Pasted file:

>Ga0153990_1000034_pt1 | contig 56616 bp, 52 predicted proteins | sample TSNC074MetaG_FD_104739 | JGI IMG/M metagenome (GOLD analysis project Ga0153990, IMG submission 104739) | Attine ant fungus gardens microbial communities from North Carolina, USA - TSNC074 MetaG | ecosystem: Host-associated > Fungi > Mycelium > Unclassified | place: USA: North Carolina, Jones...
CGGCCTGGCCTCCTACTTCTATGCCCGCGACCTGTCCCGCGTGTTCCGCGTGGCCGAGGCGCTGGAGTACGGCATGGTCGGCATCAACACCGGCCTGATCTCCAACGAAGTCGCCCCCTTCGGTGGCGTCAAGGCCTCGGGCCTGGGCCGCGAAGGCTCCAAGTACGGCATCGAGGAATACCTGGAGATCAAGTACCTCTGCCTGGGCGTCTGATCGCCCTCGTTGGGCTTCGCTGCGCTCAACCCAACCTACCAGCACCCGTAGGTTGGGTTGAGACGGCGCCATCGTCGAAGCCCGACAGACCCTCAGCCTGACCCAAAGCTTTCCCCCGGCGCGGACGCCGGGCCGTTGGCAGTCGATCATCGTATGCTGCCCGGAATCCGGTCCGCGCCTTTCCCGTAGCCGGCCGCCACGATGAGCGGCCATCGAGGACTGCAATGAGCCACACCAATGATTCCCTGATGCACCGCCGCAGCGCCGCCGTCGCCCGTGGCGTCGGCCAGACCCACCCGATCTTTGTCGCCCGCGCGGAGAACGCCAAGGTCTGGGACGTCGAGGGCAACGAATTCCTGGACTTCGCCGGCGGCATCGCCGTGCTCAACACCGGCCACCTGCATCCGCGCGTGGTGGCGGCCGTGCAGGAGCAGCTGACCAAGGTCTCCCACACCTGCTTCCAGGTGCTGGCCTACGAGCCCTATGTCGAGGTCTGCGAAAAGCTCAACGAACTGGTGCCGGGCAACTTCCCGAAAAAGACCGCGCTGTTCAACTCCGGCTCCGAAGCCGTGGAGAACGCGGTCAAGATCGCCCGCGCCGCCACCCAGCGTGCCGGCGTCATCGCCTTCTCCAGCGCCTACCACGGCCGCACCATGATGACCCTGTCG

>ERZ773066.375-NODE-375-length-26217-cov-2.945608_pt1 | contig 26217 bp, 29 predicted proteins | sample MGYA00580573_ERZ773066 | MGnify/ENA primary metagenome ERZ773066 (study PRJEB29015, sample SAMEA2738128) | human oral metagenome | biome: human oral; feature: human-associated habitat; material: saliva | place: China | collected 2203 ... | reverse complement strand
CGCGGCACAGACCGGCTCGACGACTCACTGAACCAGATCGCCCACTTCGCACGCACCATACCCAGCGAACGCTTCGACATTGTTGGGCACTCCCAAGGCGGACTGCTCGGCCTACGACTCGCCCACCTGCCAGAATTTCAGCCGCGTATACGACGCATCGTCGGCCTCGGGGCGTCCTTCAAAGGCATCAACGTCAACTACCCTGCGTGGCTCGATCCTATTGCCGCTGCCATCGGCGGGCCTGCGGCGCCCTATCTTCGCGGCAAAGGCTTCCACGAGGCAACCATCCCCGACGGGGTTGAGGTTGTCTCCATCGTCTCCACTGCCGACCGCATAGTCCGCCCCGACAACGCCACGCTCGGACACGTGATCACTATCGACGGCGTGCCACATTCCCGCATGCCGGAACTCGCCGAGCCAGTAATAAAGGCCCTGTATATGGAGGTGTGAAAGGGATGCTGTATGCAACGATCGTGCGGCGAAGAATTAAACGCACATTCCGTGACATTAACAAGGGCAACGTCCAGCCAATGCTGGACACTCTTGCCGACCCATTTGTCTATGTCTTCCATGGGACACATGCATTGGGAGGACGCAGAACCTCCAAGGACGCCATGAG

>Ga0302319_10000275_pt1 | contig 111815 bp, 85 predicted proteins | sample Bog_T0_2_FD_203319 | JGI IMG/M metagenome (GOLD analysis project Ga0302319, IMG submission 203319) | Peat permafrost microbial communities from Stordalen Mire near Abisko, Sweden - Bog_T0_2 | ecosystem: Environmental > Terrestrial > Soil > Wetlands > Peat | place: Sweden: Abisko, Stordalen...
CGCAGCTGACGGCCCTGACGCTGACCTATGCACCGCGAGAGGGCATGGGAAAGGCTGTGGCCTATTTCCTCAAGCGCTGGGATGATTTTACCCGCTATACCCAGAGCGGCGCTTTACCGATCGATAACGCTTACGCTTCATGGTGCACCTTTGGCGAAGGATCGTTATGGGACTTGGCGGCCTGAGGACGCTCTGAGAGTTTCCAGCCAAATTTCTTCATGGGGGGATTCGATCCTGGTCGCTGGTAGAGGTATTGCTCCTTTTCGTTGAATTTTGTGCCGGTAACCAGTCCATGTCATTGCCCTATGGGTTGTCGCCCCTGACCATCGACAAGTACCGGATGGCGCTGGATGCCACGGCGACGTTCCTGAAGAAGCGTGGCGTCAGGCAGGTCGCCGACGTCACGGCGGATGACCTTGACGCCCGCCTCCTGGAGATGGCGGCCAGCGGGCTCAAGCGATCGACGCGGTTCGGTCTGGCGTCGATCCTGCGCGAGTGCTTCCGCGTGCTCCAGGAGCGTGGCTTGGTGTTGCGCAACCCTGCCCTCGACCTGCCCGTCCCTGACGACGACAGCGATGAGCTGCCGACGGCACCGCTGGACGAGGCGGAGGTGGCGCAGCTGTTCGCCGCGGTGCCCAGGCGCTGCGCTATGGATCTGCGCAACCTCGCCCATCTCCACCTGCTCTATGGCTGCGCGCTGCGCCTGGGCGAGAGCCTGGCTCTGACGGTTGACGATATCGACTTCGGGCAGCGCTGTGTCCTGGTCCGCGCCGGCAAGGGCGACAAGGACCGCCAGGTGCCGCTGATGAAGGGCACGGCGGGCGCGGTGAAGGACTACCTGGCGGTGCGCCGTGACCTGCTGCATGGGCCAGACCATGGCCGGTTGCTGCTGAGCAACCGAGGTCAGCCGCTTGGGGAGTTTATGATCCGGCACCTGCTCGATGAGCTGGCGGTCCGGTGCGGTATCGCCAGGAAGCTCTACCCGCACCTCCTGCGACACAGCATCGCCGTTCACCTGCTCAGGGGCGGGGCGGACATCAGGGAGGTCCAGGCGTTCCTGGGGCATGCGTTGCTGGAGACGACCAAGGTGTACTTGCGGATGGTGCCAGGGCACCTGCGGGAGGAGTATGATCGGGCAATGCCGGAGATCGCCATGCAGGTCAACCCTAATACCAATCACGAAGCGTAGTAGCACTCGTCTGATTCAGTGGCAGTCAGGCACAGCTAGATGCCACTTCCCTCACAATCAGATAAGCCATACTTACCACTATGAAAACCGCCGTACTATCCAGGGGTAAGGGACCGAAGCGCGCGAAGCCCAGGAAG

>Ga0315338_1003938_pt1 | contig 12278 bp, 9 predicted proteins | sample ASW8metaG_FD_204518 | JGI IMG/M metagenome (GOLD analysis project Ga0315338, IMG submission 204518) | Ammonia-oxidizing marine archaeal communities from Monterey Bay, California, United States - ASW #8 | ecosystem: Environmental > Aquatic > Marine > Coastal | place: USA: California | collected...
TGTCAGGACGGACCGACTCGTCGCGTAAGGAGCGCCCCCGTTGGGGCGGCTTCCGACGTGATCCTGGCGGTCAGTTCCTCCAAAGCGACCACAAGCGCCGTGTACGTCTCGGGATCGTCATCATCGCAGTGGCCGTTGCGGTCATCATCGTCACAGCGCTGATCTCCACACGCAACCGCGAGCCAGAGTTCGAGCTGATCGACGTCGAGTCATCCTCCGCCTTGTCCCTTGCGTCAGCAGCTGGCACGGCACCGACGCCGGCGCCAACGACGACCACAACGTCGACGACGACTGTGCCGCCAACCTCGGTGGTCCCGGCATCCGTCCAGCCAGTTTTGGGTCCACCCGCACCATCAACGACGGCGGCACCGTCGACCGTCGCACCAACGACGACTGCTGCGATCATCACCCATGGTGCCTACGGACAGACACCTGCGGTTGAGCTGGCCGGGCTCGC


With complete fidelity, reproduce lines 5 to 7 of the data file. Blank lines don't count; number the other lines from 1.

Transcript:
>Ga0302319_10000275_pt1 | contig 111815 bp, 85 predicted proteins | sample Bog_T0_2_FD_203319 | JGI IMG/M metagenome (GOLD analysis project Ga0302319, IMG submission 203319) | Peat permafrost microbial communities from Stordalen Mire near Abisko, Sweden - Bog_T0_2 | ecosystem: Environmental > Terrestrial > Soil > Wetlands > Peat | place: Sweden: Abisko, Stordalen...
CGCAGCTGACGGCCCTGACGCTGACCTATGCACCGCGAGAGGGCATGGGAAAGGCTGTGGCCTATTTCCTCAAGCGCTGGGATGATTTTACCCGCTATACCCAGAGCGGCGCTTTACCGATCGATAACGCTTACGCTTCATGGTGCACCTTTGGCGAAGGATCGTTATGGGACTTGGCGGCCTGAGGACGCTCTGAGAGTTTCCAGCCAAATTTCTTCATGGGGGGATTCGATCCTGGTCGCTGGTAGAGGTATTGCTCCTTTTCGTTGAATTTTGTGCCGGTAACCAGTCCATGTCATTGCCCTATGGGTTGTCGCCCCTGACCATCGACAAGTACCGGATGGCGCTGGATGCCACGGCGACGTTCCTGAAGAAGCGTGGCGTCAGGCAGGTCGCCGACGTCACGGCGGATGACCTTGACGCCCGCCTCCTGGAGATGGCGGCCAGCGGGCTCAAGCGATCGACGCGGTTCGGTCTGGCGTCGATCCTGCGCGAGTGCTTCCGCGTGCTCCAGGAGCGTGGCTTGGTGTTGCGCAACCCTGCCCTCGACCTGCCCGTCCCTGACGACGACAGCGATGAGCTGCCGACGGCACCGCTGGACGAGGCGGAGGTGGCGCAGCTGTTCGCCGCGGTGCCCAGGCGCTGCGCTATGGATCTGCGCAACCTCGCCCATCTCCACCTGCTCTATGGCTGCGCGCTGCGCCTGGGCGAGAGCCTGGCTCTGACGGTTGACGATATCGACTTCGGGCAGCGCTGTGTCCTGGTCCGCGCCGGCAAGGGCGACAAGGACCGCCAGGTGCCGCTGATGAAGGGCACGGCGGGCGCGGTGAAGGACTACCTGGCGGTGCGCCGTGACCTGCTGCATGGGCCAGACCATGGCCGGTTGCTGCTGAGCAACCGAGGTCAGCCGCTTGGGGAGTTTATGATCCGGCACCTGCTCGATGAGCTGGCGGTCCGGTGCGGTATCGCCAGGAAGCTCTACCCGCACCTCCTGCGACACAGCATCGCCGTTCACCTGCTCAGGGGCGGGGCGGACATCAGGGAGGTCCAGGCGTTCCTGGGGCATGCGTTGCTGGAGACGACCAAGGTGTACTTGCGGATGGTGCCAGGGCACCTGCGGGAGGAGTATGATCGGGCAATGCCGGAGATCGCCATGCAGGTCAACCCTAATACCAATCACGAAGCGTAGTAGCACTCGTCTGATTCAGTGGCAGTCAGGCACAGCTAGATGCCACTTCCCTCACAATCAGATAAGCCATACTTACCACTATGAAAACCGCCGTACTATCCAGGGGTAAGGGACCGAAGCGCGCGAAGCCCAGGAAG

>Ga0315338_1003938_pt1 | contig 12278 bp, 9 predicted proteins | sample ASW8metaG_FD_204518 | JGI IMG/M metagenome (GOLD analysis project Ga0315338, IMG submission 204518) | Ammonia-oxidizing marine archaeal communities from Monterey Bay, California, United States - ASW #8 | ecosystem: Environmental > Aquatic > Marine > Coastal | place: USA: California | collected...